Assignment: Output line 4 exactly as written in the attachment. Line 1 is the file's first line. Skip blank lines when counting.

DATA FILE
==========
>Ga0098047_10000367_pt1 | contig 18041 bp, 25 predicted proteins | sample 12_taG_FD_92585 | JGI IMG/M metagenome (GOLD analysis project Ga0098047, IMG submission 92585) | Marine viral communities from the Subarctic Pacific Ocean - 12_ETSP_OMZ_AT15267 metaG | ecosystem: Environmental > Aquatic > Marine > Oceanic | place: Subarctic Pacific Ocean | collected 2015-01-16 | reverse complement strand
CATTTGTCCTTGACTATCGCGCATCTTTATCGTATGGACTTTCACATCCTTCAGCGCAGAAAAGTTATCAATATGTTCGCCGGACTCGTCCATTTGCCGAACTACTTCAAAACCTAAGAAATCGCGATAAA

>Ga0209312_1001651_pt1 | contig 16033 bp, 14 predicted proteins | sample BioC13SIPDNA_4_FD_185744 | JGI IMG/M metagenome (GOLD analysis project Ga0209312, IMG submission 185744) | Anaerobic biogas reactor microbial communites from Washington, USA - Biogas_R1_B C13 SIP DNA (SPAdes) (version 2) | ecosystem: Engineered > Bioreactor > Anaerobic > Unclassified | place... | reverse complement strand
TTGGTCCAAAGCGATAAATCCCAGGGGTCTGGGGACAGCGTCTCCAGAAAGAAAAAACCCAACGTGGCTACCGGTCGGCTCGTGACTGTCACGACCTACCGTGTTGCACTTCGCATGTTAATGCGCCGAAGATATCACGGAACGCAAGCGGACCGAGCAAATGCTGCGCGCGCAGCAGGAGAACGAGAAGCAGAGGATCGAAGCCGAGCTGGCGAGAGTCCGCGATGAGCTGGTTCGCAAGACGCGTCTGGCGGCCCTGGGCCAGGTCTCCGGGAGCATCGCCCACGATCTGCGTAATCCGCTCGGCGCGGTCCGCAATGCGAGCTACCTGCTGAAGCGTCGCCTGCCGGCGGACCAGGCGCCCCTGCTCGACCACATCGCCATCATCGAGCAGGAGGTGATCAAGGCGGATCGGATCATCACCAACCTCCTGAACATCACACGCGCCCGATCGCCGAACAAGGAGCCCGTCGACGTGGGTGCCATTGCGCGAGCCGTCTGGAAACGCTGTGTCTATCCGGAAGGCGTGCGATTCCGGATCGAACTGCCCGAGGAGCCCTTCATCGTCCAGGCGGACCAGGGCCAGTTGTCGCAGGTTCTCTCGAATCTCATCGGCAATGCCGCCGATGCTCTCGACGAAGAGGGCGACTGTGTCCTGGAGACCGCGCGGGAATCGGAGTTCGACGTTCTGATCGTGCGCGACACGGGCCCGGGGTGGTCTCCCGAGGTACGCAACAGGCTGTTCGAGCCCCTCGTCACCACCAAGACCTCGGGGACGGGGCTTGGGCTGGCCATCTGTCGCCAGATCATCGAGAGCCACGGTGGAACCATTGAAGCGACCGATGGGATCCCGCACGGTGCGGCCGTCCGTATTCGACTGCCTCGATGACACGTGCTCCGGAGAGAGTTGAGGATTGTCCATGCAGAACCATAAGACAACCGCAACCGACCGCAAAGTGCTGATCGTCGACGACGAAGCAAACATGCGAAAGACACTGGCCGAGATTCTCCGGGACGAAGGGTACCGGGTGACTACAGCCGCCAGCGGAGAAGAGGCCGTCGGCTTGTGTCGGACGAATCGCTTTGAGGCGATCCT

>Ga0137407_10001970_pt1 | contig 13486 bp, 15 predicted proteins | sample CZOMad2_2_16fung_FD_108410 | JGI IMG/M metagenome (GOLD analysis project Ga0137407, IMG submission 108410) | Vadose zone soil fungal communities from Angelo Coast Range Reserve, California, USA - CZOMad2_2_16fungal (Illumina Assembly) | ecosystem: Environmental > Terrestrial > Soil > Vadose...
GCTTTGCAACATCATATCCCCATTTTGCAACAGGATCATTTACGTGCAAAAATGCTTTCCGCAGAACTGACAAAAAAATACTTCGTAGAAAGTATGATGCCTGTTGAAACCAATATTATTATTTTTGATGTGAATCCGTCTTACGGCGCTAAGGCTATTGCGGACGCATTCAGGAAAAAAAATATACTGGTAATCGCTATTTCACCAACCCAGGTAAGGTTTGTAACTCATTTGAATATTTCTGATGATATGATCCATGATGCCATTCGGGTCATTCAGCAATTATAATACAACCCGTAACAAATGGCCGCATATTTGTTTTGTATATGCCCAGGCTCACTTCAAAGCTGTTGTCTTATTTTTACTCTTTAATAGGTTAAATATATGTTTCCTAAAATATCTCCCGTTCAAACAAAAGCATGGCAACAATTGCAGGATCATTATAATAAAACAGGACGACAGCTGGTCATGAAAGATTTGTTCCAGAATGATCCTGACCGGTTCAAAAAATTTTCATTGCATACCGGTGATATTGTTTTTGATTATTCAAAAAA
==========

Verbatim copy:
TTGGTCCAAAGCGATAAATCCCAGGGGTCTGGGGACAGCGTCTCCAGAAAGAAAAAACCCAACGTGGCTACCGGTCGGCTCGTGACTGTCACGACCTACCGTGTTGCACTTCGCATGTTAATGCGCCGAAGATATCACGGAACGCAAGCGGACCGAGCAAATGCTGCGCGCGCAGCAGGAGAACGAGAAGCAGAGGATCGAAGCCGAGCTGGCGAGAGTCCGCGATGAGCTGGTTCGCAAGACGCGTCTGGCGGCCCTGGGCCAGGTCTCCGGGAGCATCGCCCACGATCTGCGTAATCCGCTCGGCGCGGTCCGCAATGCGAGCTACCTGCTGAAGCGTCGCCTGCCGGCGGACCAGGCGCCCCTGCTCGACCACATCGCCATCATCGAGCAGGAGGTGATCAAGGCGGATCGGATCATCACCAACCTCCTGAACATCACACGCGCCCGATCGCCGAACAAGGAGCCCGTCGACGTGGGTGCCATTGCGCGAGCCGTCTGGAAACGCTGTGTCTATCCGGAAGGCGTGCGATTCCGGATCGAACTGCCCGAGGAGCCCTTCATCGTCCAGGCGGACCAGGGCCAGTTGTCGCAGGTTCTCTCGAATCTCATCGGCAATGCCGCCGATGCTCTCGACGAAGAGGGCGACTGTGTCCTGGAGACCGCGCGGGAATCGGAGTTCGACGTTCTGATCGTGCGCGACACGGGCCCGGGGTGGTCTCCCGAGGTACGCAACAGGCTGTTCGAGCCCCTCGTCACCACCAAGACCTCGGGGACGGGGCTTGGGCTGGCCATCTGTCGCCAGATCATCGAGAGCCACGGTGGAACCATTGAAGCGACCGATGGGATCCCGCACGGTGCGGCCGTCCGTATTCGACTGCCTCGATGACACGTGCTCCGGAGAGAGTTGAGGATTGTCCATGCAGAACCATAAGACAACCGCAACCGACCGCAAAGTGCTGATCGTCGACGACGAAGCAAACATGCGAAAGACACTGGCCGAGATTCTCCGGGACGAAGGGTACCGGGTGACTACAGCCGCCAGCGGAGAAGAGGCCGTCGGCTTGTGTCGGACGAATCGCTTTGAGGCGATCCT